Each time that I dip into Apple Help, the more complex it appears. Having struggled with some bizarre problems in my own Help Book, I have gained further insights into how Help works, which can explain problems experienced by users and developers, and help propose some solutions.
The real Apple Help
The HelpViewer app, tucked away in /System/Library/CoreServices, is only the tip of Help’s iceberg – a minimal front end which is called by apps which use Apple Help to handle their Help Books. The heart of Help is the undocumented
helpd service, which is buried in Apple’s private framework HelpData.framework.
helpd doesn’t run constantly in the background, but is launched on demand by Grand Central Dispatch, using a mechanism similar to that of Time Machine backups. Events which will normally cause it to be launched are the addition of an app to its watched folders /Applications and /Applications/Utilities.
helpd‘s main tasks is to maintain the Help Cache stored in ~/Library/Caches/com.apple.helpd. Although most of the contents of that folder form the cache itself which is not readily accessible, HelpCache.plist is most revealing. It contains a long list of apps in the watched folders which have no declared Help Book, so either handle their own help, or have none. For apps which have a declared Help Book,
helpd copies in data from the Help Book’s Info.plist to maintain HelpCache.plist and its caches.
Part of this work involves fetching online components to support Help Books, and
helpd regularly checks in with help.apple.com, which is Apple’s server supplying most of its online help pages, as well as those for third-party Help Books which use online features.
When you open an item in the Help menu of an app, the app first decides whether to handle that request itself, or to pass it on to Apple Help. Apps such as Adobe’s and the current release of Microsoft Office (and very many others) handle their own help, which is often delivered by cross-platform tools. Similarly, an app which displays a PDF help file does not use Apple Help to do that.
How to get the wrong Help Book
The great majority of Apple’s apps, and many developed by others (now including my own Consolation 2.0), pass the request for Help to macOS. This launches the HelpViewer.app front end, which then looks up in the Help Cache the location of the Help Book which it is to open. This is an important feature: because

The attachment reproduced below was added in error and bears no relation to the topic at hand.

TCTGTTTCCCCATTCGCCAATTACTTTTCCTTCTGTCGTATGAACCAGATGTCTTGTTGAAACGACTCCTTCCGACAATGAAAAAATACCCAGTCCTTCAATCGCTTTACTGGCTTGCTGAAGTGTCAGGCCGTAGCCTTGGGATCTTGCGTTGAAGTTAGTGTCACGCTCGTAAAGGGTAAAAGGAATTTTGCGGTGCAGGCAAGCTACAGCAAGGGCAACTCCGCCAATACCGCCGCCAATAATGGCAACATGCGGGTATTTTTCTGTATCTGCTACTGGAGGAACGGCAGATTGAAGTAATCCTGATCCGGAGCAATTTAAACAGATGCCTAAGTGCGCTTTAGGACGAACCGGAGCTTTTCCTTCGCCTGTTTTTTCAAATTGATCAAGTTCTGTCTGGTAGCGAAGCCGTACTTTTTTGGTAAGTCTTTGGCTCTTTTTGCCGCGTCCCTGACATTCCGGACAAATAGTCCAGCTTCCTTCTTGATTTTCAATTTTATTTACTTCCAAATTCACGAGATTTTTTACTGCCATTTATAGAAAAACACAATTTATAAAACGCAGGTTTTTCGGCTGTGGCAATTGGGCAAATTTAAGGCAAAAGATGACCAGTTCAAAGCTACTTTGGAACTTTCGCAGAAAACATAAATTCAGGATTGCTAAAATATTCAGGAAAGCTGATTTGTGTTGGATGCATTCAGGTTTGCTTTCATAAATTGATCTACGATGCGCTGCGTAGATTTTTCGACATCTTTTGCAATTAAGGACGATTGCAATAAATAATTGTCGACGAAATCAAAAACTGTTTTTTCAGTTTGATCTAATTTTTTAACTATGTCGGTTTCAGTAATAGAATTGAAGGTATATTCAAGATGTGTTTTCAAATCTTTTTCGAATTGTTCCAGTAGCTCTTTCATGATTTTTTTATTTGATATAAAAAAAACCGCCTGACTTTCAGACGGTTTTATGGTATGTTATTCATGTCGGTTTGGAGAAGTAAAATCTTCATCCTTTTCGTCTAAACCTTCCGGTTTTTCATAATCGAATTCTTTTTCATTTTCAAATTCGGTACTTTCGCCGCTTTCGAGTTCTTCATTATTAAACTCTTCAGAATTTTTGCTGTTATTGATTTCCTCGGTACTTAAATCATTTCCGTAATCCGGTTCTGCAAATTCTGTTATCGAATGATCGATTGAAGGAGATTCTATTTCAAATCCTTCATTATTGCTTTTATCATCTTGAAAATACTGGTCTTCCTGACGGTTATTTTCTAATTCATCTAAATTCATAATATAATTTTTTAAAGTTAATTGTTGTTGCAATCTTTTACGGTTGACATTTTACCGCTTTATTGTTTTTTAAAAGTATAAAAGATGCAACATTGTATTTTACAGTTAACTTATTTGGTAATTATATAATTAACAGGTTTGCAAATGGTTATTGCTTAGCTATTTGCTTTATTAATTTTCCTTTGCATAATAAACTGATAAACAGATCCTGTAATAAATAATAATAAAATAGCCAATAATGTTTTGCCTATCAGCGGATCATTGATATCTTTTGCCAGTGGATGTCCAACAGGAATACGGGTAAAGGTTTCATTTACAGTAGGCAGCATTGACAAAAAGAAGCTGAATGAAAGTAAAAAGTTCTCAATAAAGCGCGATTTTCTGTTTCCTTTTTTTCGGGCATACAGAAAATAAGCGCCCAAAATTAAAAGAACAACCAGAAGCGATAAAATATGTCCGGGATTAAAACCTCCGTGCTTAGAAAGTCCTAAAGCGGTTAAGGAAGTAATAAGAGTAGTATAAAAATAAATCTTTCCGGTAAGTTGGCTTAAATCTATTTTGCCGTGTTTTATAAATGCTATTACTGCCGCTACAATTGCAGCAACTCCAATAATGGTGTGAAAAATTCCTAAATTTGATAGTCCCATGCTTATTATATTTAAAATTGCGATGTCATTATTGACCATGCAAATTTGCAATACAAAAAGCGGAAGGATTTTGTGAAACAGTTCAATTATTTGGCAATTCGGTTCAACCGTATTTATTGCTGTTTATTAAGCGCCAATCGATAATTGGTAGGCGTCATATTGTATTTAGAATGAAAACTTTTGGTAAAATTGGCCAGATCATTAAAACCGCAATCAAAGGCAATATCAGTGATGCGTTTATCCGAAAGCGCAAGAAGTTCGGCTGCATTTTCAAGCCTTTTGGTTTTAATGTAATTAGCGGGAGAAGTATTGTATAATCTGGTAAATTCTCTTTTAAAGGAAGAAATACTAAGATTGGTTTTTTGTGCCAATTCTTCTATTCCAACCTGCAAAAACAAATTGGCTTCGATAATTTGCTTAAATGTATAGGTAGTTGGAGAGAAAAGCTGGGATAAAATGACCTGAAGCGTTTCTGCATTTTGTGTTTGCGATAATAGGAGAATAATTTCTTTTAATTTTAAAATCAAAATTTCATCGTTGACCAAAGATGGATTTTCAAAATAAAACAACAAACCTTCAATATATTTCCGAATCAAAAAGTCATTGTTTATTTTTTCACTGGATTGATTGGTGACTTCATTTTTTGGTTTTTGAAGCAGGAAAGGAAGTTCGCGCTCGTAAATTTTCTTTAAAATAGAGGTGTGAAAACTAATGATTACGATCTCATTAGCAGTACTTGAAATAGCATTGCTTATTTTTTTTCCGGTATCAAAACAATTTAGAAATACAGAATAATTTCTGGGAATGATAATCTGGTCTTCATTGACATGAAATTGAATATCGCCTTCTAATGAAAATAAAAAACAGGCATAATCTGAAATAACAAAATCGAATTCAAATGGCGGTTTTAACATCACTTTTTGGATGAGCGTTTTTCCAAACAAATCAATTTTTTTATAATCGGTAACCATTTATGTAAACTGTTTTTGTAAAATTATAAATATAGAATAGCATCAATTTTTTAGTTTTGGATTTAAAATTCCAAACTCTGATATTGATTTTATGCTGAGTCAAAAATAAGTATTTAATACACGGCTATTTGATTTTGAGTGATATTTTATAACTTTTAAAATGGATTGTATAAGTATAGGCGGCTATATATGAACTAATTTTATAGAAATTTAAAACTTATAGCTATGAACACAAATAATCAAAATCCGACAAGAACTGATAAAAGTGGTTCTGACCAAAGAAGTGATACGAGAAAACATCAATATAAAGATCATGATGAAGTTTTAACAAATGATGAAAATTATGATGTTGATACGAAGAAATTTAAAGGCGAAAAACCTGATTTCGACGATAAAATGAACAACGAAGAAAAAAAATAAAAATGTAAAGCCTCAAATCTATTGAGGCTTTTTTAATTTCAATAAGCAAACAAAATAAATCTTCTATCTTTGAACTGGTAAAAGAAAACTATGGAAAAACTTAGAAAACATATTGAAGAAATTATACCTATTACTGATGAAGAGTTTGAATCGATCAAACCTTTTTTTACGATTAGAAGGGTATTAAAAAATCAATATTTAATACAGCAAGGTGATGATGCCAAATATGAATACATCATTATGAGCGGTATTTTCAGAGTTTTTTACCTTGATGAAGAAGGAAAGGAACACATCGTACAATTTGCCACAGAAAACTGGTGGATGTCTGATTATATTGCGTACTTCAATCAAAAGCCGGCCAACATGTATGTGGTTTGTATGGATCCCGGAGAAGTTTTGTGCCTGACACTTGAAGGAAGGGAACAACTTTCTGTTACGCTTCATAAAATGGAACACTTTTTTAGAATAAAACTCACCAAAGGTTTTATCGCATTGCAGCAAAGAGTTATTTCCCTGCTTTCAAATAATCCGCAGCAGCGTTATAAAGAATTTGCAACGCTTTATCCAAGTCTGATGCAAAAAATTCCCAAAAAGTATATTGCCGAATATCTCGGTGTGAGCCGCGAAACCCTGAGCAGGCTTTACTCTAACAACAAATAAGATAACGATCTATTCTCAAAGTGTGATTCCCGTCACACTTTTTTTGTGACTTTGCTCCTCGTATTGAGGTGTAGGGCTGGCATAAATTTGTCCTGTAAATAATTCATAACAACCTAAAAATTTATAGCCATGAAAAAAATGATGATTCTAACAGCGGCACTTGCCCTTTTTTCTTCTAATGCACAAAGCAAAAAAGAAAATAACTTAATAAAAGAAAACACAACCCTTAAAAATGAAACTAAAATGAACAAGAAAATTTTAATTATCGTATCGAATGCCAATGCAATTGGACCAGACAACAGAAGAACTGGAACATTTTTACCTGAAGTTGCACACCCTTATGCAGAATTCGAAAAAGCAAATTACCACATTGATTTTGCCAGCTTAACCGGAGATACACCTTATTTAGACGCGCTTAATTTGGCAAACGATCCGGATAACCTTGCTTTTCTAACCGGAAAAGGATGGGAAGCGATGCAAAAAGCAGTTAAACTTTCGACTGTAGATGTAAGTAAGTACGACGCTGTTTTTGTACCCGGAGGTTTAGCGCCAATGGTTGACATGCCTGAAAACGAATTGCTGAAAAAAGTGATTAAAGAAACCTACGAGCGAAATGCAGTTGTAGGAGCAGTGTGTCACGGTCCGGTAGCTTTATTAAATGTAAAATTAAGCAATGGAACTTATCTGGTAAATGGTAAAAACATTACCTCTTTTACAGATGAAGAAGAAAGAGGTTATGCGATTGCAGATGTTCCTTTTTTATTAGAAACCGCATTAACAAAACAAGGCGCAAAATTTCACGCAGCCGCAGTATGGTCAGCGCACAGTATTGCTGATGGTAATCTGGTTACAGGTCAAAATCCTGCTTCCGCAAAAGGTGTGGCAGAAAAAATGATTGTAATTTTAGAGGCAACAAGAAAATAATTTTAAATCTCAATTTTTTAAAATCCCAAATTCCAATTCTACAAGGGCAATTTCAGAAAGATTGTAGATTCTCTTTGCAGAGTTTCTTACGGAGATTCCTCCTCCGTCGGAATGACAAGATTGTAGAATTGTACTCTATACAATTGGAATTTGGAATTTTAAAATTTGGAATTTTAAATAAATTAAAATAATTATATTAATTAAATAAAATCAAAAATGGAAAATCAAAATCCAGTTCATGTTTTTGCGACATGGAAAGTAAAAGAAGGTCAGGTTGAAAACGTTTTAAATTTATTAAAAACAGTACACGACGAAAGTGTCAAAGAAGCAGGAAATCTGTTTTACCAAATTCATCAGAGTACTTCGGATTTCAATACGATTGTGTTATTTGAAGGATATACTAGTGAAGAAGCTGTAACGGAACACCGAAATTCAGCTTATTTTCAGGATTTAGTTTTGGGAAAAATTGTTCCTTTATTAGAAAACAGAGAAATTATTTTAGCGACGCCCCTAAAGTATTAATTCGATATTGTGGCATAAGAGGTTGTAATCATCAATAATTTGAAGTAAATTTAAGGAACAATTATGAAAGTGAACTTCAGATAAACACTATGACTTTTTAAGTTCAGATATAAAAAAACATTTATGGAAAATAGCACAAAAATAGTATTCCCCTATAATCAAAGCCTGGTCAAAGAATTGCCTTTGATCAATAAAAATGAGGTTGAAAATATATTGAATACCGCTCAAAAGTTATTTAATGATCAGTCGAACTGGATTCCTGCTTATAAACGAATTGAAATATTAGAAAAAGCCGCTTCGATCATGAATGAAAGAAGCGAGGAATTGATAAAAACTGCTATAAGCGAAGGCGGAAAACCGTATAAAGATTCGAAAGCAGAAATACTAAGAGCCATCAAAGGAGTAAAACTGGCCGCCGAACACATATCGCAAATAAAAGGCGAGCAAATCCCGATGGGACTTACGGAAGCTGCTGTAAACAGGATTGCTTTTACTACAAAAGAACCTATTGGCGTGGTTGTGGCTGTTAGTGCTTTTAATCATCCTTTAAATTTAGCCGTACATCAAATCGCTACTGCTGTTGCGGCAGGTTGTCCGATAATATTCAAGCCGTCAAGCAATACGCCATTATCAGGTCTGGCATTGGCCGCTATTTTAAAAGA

helpd maintains the Help Cache on the basis of apps which are installed in its watched folders /Applications and /Applications/Utilities. Apps which are opened from other locations are likely to open the Help Book in the version to be found in one of those watched folders.
To give a practical example, yesterday I was finishing off writing the Help Book for Consolation 2.0. When I installed the new and much larger .help bundle in Consolation’s Xcode project file, and rebuilt the app to include it, each time that I opened Help, HelpViewer opened the previous version of the Help Book, which was located in the older copy of Consolation 2 in my /Applications folder.
For users, this means that having multiple versions of apps outside the /Applications folder will result in confusion: when you try opening the Help Book, HelpViewer will open the version which is stored in the app registered with
helpd, in /Applications.
For developers, this makes the development and testing of Help Books very difficult (an issue which has long been recognised, it appears). In order to access a new Help Book, you will need to install your test app in /Applications, or Apple Help will carry on using the old version – which is what was driving me nuts until I realised what was occurring.
What if no help appears?
helpd seems to be very reliable at doing its job of maintaining the Help Cache, but occasionally that cache gets into a mess. This can manifest itself as the wrong Help Book being opened, the HelpViewer window remaining blank, or the Help system crashing altogether.
Instinctively, you might then go to the obvious Help preference files stored in ~/Library/Preferences, such as
Chances are that moving any of them from that folder will achieve very little.
com.apple.helpd.plist might appear very important, but is currently vestigial with no content, and
com.apple.helpviewer.plist just contains basic settings for HelpViewer.
com.apple.help.plist might be a better prospect, but at the moment seems to contain limited information to top up what is stored in much greater detail in the Help Cache. So if you cannot find any better solution, you are most likely to be successful if you force the Help Cache to be rebuilt. One way of doing that is to move its entire contents to another folder outside ~/Library.
HelpViewer also keeps its own cache, in ~/Library/Caches/com.apple.helpviewer, which you might need to empty as well.
I don’t yet know whether those caches are cleaned when you start up in Safe mode, but that could be another way of fixing these problems.
Note that the
helpd service is not accessible at the command line. You cannot, to the best of my knowledge, force
helpd to rebuild its caches through a command, and it will only run when scheduled to do so through Grand Central Dispatch.
Finally, when you come to use Sierra’s logs to trace
helpd problems, you will discover that com.apple.helpd is not a ‘subsystem’ as far as they are concerned. You’ll find it most useful to filter log messages using
senderImagePath CONTAINS[c] helpd
processImagePath CONTAINS[c] helpd
eventMessage CONTAINS[c] helpd
will pick up despatching of helpd activity, but also a lot of calls to access remote help servers which are probably of no interest.